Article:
A Lancaster friend has a bunch of growing boys, which means he’ll need barn space for more horses. The last week or so he’s had a local carpentry crew at his place putting an addition onto the barn (this is not to be confused with the “pole barn”, which is a different building where visitors from Poland sleep while in town).
The work crew is also Amish and consists of a few fairly young fellows; my friend’s sons, who work on construction crews as well, pitched in to help while I was there. I took a few shots of the guys at work which you can see here.
Each morning a driver provides the crew with a ride, dropping them off for the day (they bring along a trailer with their tools as well). This crew had at least 2 jobs going on at the same time.
They estimated the barn addition would take at least a couple of weeks. I brought the guys an egg sandwich-and-hash brown breakfast one morning but that was the extent of my contribution to the venture.
Construction is one of the big industries among Amish in general and in Lancaster County in particular. Amish builders do work in both the residential and commercial arenas, for both English and Amish clients.
Lancaster County has a lot of homebuilders and remodelers which is in part due to the large market and demand for construction in the region, with its relatively dense population and proximity to large urban centers like Philadelphia and Baltimore (see here for a list of PA Amish roofers in Lancaster and other parts of the state, or search PA Amish construction companies).
There are also a number who specialize in barns and outbuildings, including doing restoration work on the old stone barns found throughout the region. It would be interesting to hear if anyone has had experience with Amish construction crews.
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Lancaster Amish Construction Crew
That is very interesting. I really enjoyed the pictures. The two pictures are like the best are of the horses (of course) and the trailer.
About using the Amish as contractors......
Good morning Erik and supposedly the home that i live in was in part built by some of the Amish in my area of Lebanon county. I know and have seen this particular builder use some Amish craftsman, and in fact saw some involved with a project that this builder was doing very recently. I could see them (Amish ) from my window at times in the freezing cold on a roof with the wind kicking-up as well, needless to say only one of the Amish men was wearing a straw hat because of that! I asked the companies supervisor when i saw him one day because we sometimes talked about using the Amish as contractors for his company, and he said that they use the Amish from Lebanon and also Lancaster because they are such great workers and know what they are doing. Richard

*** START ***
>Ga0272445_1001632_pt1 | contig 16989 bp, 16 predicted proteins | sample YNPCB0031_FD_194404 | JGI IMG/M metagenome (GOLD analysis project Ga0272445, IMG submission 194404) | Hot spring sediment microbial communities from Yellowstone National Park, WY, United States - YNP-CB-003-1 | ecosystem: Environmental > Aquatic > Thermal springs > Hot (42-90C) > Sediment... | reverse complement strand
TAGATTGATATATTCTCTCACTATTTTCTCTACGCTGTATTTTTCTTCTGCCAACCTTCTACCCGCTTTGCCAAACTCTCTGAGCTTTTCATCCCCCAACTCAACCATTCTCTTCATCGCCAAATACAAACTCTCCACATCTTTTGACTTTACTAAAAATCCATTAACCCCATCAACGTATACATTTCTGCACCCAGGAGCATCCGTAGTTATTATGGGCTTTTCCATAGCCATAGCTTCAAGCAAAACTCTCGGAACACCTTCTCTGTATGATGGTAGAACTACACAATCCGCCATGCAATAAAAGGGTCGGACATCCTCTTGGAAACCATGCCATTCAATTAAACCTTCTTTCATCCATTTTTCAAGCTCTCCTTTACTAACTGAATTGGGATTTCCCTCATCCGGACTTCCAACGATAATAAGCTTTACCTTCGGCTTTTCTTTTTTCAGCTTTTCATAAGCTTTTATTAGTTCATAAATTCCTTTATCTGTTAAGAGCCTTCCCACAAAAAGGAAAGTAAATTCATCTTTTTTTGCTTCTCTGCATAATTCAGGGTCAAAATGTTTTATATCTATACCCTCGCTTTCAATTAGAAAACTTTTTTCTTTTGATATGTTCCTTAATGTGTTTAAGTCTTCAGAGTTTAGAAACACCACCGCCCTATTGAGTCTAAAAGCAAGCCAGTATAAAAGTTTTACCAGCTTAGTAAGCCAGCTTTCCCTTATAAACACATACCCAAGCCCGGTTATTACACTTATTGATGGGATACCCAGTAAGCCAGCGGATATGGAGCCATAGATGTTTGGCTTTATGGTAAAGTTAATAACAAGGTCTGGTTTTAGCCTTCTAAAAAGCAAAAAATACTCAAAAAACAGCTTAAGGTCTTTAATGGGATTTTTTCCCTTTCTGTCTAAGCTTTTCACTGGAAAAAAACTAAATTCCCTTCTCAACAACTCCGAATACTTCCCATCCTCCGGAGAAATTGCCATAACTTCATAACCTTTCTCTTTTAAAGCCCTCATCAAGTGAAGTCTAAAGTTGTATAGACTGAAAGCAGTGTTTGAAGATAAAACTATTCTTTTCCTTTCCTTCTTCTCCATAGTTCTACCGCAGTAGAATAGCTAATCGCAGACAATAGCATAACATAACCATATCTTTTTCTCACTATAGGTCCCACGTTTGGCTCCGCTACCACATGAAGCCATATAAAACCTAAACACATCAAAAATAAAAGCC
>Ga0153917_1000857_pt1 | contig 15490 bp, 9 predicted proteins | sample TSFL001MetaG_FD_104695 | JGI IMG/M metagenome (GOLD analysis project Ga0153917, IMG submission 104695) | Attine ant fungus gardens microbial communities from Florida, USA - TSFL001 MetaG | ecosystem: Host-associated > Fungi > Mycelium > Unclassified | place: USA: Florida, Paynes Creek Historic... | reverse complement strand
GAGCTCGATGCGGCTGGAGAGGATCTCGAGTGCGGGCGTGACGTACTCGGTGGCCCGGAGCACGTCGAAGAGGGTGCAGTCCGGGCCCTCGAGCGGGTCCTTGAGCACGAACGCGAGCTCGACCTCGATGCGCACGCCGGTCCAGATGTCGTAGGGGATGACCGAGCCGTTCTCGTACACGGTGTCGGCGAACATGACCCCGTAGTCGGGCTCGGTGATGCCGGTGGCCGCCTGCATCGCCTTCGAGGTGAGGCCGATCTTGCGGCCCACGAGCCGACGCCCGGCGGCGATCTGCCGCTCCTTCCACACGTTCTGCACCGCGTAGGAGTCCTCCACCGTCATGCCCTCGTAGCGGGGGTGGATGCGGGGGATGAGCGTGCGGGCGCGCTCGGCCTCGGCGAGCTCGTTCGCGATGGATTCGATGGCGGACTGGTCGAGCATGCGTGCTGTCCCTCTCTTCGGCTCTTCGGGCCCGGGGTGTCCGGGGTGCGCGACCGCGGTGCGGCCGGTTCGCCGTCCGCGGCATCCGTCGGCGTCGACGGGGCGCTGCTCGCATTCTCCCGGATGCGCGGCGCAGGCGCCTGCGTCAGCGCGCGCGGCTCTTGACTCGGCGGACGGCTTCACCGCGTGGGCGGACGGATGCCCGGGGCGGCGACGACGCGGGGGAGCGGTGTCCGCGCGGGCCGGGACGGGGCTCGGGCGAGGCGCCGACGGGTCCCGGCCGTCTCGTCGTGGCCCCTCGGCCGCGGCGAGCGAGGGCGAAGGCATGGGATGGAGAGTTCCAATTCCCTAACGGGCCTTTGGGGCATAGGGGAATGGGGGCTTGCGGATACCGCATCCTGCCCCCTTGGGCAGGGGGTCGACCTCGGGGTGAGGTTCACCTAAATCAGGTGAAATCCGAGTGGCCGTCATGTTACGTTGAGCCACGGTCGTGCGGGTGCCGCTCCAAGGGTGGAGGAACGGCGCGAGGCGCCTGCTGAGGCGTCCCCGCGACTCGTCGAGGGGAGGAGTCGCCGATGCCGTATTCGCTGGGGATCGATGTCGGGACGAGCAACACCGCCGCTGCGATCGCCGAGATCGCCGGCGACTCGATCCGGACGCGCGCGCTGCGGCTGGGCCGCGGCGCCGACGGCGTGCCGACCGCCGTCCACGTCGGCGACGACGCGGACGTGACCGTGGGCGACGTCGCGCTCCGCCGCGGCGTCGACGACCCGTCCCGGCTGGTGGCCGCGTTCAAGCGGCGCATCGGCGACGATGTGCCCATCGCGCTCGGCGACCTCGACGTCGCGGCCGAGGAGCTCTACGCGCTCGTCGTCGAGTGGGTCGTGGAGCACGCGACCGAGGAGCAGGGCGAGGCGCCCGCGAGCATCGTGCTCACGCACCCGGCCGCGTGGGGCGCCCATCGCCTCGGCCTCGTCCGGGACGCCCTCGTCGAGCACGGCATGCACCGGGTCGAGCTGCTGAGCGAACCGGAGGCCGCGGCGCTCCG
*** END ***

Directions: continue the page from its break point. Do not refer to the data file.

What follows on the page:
"Pole" barn, indeed!
Ha-ha, Erik! You crack me up!
Are the Amish guys who work construction in any way “under contract” with their employer (construction company) or the English who hire them to build? I would guess they don’t enter into contracts (written, anyway). Maybe I’m wrong.
Also, is their pay comparable to (the same, less, more…) than English construction workers? I’m guessing the buildings must meet local/state ordinances…is that any problem?
I sure could use a few hard-working Amish guys to rebuild my compost bin and help clean up my yard. Actually, what I could use is a Dawdi house, at this point in my life—maybe they could build me one. My husband & I are past our do-it-yourself days (health and strength wise), but it’s so expensive to hire people to do it for us.
A “Pole” barn wouldn’t work for me—not in tornado country (do they have tornadoes in Poland, Erik?) Speaking of which, I’m sure those poor folks in Harrisburg, IL and other tornado-devastated towns could use some Amish muscle to help rebuild (and they’re calling for more bad weather). Let’s keep them in our prayers.
Thanks for the photos, Erik.
Alice Mary, I live 30 miles from Branson, one of the places the tornado hit. We just had the rain and high winds. But another bad storm is suppose to come thru here Fri. We had tickets to a show there Tues night but I didn’t feel good. So glad we stayed home, would have been out in it coming home.
So many towns hit. They all need prayers
Amish worker pay
Amish construction worker pay is probably going to be a notch lower on average due to not participating in Social Security. However there are circumstances when even Amish do need to pay it for their employees, such as for unbaptized workers. Depending on the owner money that would otherwise go for SS might be redirected into some other sort of benefit. On reluctance to sign contracts that is probably going to vary by the group with the most conservative Amish most likely to balk. However Amish businesses do work under formalized agreements.
I am amused that the “visitor from Poland” gets the pole barn, but the horses will get a building better built that most Americans’ suburban houses. (They don’t really sling a hammock in the barn for you, do they?) You should apprentice to that crew, and pick up a new trade.
Magdalena and Alice Mary, the “Pole barn” gag is a running joke in some parts of Lancaster 🙂 And no, I only have to stay in the pole barn if I act up…usually I get a normal bed!
The Taco Bell here in Crawfordsville, Indiana, was remodeled last year. There were young Amish men on the construction crew.
Kansas construction crews